A few months ago, I wrote about my favorite little Mac apps. This post was originally published on my portfolio blog (which I have since merged with this one), so it had more of a focus on web development and productivity, so I wanted to write up a part 2 with more general-use apps I use frequently.
I use YouTube a lot, but I hate their video player, and the constant ads are obnoxious (nothing is worse than watching a dev tutorial and having it get interrupted by an ad for Wix). Vinegar is a Safari extension that replaces the YouTube player with a standard HTML 5 player, and blocks ads. It’s made YouTube so much more enjoyable to use on both my Mac and iOS devices. I suggest getting it in a bundle with Baking Soda, which replaces custom video players on other websites with standard HTML 5 players.
Rocket gives you quick and easy access to the full swath of Emoji with a simple search function you can either access via the menu bar, or in any text field via a trigger key (for example, Rocket pops up when I type
::). And that’s just the free version! With the pro version, you can store and search custom text snippets, ASCII art, images, and even gifs. Furthermore, you can search various symbols and glyphs like ↺, ◆, ∭, etc…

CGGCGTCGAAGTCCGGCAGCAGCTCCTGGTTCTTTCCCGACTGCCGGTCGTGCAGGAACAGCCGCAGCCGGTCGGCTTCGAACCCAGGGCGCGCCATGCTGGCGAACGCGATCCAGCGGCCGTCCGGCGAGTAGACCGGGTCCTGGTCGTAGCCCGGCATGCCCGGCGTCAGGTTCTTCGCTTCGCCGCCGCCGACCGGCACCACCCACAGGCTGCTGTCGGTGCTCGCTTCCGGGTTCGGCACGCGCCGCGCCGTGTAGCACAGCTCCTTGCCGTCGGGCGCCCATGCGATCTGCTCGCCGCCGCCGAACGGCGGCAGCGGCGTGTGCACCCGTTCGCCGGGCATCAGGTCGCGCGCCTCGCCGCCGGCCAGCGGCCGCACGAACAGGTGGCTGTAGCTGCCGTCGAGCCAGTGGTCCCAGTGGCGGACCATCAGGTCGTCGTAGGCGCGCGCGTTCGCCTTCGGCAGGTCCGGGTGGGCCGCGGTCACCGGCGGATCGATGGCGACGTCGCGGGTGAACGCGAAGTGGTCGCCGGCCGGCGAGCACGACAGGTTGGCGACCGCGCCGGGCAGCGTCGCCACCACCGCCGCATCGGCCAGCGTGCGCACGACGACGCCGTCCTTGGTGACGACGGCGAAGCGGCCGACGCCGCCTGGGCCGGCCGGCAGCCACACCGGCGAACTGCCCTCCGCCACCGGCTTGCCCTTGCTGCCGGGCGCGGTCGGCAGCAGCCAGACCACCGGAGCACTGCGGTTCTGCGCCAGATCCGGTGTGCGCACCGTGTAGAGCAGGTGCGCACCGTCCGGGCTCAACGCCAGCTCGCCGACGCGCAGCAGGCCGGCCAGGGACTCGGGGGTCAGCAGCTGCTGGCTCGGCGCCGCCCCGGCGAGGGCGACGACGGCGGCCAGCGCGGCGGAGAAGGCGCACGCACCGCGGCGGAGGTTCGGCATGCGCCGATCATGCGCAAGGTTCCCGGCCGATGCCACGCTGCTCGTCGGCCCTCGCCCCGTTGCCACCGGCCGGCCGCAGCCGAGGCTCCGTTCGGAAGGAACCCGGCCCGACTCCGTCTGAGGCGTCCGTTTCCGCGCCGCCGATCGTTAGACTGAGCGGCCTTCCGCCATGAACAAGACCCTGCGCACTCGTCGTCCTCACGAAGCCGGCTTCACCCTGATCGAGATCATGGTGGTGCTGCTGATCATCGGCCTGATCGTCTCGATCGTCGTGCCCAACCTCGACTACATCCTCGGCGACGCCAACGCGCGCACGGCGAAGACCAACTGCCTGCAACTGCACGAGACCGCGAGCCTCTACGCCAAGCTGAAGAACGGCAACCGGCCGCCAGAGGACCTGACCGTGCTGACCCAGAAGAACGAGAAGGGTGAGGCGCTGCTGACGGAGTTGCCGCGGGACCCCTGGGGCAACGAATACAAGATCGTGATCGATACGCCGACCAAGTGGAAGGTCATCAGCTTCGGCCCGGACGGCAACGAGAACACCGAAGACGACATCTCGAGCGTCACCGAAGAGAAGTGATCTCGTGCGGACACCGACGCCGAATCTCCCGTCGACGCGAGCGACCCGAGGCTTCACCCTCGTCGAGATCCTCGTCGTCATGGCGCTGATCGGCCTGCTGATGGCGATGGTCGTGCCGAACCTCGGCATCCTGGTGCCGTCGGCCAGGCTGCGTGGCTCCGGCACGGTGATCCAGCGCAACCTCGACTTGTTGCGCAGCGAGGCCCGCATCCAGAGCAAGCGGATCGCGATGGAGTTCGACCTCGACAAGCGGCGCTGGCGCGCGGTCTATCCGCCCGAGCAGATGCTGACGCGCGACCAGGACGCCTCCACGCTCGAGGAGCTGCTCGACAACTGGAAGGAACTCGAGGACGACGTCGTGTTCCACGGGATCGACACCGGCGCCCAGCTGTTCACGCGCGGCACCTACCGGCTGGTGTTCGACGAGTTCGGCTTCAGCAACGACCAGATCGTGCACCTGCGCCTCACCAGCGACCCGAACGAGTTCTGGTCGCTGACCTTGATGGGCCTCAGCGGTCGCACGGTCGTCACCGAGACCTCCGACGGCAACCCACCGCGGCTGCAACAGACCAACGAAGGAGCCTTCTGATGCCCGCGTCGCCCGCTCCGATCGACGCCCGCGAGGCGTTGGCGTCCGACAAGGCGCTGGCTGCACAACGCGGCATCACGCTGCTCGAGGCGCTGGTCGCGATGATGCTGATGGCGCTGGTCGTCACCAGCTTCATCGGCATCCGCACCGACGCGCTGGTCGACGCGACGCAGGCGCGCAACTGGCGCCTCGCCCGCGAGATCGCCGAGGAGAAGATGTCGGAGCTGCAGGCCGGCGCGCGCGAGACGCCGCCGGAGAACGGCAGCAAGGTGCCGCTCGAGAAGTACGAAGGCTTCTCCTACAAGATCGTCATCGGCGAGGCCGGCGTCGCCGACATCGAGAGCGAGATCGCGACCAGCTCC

I do 90% of my writing in Markdown (heck, this blog is just a collection of Markdown files), and I wanted to see if there was a way to preview Markdown in QuickLook. After some searching, I found QLMarkdown! While it is an app you install to your Applications folder, it is primarily a QuickLook plugin that will display any
.md file as a fully styled Markdown preview. The app itself is simply a interface to change various settings for how you want the preview to look and function. Best of all, it’s open source!
Or, if you use Homebrew, you can install it with
brew install --cask qlmarkdown.
Even though MacOS handles ZIP files, and other similar formats, it does have some limitations. I used the Unarchiver for many years, but I recently discovered Keka. I find it to be faster, and has a lot more options for compression and encyption if you’re into that.